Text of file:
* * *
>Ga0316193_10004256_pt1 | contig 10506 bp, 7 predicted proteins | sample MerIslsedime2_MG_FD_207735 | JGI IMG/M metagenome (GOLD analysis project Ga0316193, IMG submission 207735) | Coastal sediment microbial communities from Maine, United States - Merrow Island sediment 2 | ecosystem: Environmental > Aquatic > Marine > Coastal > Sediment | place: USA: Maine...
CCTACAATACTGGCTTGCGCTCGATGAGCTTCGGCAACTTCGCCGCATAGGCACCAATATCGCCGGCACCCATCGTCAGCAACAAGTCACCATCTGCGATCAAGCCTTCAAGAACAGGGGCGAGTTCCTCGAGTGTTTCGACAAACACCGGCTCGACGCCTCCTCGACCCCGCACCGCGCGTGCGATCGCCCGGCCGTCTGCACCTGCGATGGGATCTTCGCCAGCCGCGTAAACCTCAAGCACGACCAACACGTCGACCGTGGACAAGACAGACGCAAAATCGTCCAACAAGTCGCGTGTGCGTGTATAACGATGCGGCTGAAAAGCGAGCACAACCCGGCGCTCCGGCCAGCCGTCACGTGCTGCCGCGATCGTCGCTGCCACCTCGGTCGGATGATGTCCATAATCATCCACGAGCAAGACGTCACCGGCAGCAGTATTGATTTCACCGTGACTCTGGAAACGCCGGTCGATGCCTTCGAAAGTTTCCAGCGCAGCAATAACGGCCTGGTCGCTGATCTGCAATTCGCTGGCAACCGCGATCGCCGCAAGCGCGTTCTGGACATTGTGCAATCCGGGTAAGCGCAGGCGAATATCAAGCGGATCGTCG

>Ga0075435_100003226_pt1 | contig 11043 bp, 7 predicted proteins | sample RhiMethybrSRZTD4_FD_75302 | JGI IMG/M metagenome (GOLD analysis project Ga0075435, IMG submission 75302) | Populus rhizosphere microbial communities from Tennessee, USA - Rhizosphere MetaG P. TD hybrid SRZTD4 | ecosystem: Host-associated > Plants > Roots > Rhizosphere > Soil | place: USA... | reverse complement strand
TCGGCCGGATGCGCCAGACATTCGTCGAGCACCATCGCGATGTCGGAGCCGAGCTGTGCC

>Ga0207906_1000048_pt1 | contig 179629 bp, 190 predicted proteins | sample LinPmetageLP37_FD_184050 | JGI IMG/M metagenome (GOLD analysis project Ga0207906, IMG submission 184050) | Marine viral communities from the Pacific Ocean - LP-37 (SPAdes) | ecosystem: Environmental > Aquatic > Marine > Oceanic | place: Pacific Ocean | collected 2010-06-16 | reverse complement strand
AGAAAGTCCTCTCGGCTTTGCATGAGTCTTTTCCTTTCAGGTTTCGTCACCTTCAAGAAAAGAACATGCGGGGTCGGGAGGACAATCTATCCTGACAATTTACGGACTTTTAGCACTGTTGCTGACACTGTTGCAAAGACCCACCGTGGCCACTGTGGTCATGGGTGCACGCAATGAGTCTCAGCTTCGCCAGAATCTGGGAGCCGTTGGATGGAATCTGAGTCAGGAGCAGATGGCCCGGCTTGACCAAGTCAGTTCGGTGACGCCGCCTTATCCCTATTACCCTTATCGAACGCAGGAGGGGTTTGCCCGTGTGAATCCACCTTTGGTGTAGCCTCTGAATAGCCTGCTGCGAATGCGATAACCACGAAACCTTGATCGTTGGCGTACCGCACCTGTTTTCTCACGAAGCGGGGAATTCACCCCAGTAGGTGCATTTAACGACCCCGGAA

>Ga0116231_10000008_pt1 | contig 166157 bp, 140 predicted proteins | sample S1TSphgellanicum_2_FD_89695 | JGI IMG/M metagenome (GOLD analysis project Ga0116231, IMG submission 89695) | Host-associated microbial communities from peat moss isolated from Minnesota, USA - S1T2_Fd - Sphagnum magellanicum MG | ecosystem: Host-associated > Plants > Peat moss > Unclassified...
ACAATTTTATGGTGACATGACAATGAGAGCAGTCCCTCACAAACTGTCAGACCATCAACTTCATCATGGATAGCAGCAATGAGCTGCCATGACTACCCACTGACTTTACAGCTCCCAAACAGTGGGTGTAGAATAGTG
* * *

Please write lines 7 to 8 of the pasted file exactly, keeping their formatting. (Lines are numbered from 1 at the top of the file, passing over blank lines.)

>Ga0116231_10000008_pt1 | contig 166157 bp, 140 predicted proteins | sample S1TSphgellanicum_2_FD_89695 | JGI IMG/M metagenome (GOLD analysis project Ga0116231, IMG submission 89695) | Host-associated microbial communities from peat moss isolated from Minnesota, USA - S1T2_Fd - Sphagnum magellanicum MG | ecosystem: Host-associated > Plants > Peat moss > Unclassified...
ACAATTTTATGGTGACATGACAATGAGAGCAGTCCCTCACAAACTGTCAGACCATCAACTTCATCATGGATAGCAGCAATGAGCTGCCATGACTACCCACTGACTTTACAGCTCCCAAACAGTGGGTGTAGAATAGTG